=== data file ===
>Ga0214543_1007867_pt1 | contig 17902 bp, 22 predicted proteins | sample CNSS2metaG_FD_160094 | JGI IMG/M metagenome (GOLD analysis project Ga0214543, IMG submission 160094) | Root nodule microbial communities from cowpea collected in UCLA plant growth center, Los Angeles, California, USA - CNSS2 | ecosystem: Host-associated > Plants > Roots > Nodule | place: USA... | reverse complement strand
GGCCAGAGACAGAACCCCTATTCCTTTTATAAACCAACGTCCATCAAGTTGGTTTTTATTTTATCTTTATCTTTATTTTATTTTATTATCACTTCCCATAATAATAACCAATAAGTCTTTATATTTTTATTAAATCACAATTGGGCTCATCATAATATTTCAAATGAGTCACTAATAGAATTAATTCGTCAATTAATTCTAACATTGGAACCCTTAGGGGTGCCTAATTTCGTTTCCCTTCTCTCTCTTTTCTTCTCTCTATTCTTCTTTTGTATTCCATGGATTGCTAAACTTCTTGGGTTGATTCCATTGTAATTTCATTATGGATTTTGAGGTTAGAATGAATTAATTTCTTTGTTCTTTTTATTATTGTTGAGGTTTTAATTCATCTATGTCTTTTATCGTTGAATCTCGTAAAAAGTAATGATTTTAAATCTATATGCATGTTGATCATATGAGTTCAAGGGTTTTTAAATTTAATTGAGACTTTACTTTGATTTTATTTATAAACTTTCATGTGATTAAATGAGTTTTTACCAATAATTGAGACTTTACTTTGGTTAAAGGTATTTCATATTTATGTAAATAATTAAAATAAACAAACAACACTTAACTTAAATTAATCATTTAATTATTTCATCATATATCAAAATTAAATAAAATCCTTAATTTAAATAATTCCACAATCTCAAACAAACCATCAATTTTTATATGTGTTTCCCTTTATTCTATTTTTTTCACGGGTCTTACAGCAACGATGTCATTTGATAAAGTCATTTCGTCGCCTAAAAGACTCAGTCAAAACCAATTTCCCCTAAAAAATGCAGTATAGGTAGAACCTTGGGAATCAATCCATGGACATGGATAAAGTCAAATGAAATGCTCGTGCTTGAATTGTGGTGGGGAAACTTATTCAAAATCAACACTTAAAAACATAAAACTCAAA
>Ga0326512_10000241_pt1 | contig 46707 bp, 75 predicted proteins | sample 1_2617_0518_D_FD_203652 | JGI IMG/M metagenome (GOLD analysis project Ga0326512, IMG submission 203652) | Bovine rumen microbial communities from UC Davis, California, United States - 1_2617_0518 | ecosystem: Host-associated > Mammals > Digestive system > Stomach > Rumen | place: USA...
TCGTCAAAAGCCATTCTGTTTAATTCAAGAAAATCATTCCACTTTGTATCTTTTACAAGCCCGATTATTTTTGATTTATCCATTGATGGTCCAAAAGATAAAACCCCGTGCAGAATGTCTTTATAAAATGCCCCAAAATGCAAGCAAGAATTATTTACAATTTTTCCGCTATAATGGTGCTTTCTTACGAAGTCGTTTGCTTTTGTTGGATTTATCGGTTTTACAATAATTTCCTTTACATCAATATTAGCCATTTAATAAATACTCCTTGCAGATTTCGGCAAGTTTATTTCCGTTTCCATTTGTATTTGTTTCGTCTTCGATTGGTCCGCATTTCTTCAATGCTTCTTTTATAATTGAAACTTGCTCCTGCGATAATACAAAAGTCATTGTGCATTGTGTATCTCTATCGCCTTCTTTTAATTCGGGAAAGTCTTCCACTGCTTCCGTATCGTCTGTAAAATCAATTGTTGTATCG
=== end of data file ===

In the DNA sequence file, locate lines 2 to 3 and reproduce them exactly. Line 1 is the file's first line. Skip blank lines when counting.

GGCCAGAGACAGAACCCCTATTCCTTTTATAAACCAACGTCCATCAAGTTGGTTTTTATTTTATCTTTATCTTTATTTTATTTTATTATCACTTCCCATAATAATAACCAATAAGTCTTTATATTTTTATTAAATCACAATTGGGCTCATCATAATATTTCAAATGAGTCACTAATAGAATTAATTCGTCAATTAATTCTAACATTGGAACCCTTAGGGGTGCCTAATTTCGTTTCCCTTCTCTCTCTTTTCTTCTCTCTATTCTTCTTTTGTATTCCATGGATTGCTAAACTTCTTGGGTTGATTCCATTGTAATTTCATTATGGATTTTGAGGTTAGAATGAATTAATTTCTTTGTTCTTTTTATTATTGTTGAGGTTTTAATTCATCTATGTCTTTTATCGTTGAATCTCGTAAAAAGTAATGATTTTAAATCTATATGCATGTTGATCATATGAGTTCAAGGGTTTTTAAATTTAATTGAGACTTTACTTTGATTTTATTTATAAACTTTCATGTGATTAAATGAGTTTTTACCAATAATTGAGACTTTACTTTGGTTAAAGGTATTTCATATTTATGTAAATAATTAAAATAAACAAACAACACTTAACTTAAATTAATCATTTAATTATTTCATCATATATCAAAATTAAATAAAATCCTTAATTTAAATAATTCCACAATCTCAAACAAACCATCAATTTTTATATGTGTTTCCCTTTATTCTATTTTTTTCACGGGTCTTACAGCAACGATGTCATTTGATAAAGTCATTTCGTCGCCTAAAAGACTCAGTCAAAACCAATTTCCCCTAAAAAATGCAGTATAGGTAGAACCTTGGGAATCAATCCATGGACATGGATAAAGTCAAATGAAATGCTCGTGCTTGAATTGTGGTGGGGAAACTTATTCAAAATCAACACTTAAAAACATAAAACTCAAA
>Ga0326512_10000241_pt1 | contig 46707 bp, 75 predicted proteins | sample 1_2617_0518_D_FD_203652 | JGI IMG/M metagenome (GOLD analysis project Ga0326512, IMG submission 203652) | Bovine rumen microbial communities from UC Davis, California, United States - 1_2617_0518 | ecosystem: Host-associated > Mammals > Digestive system > Stomach > Rumen | place: USA...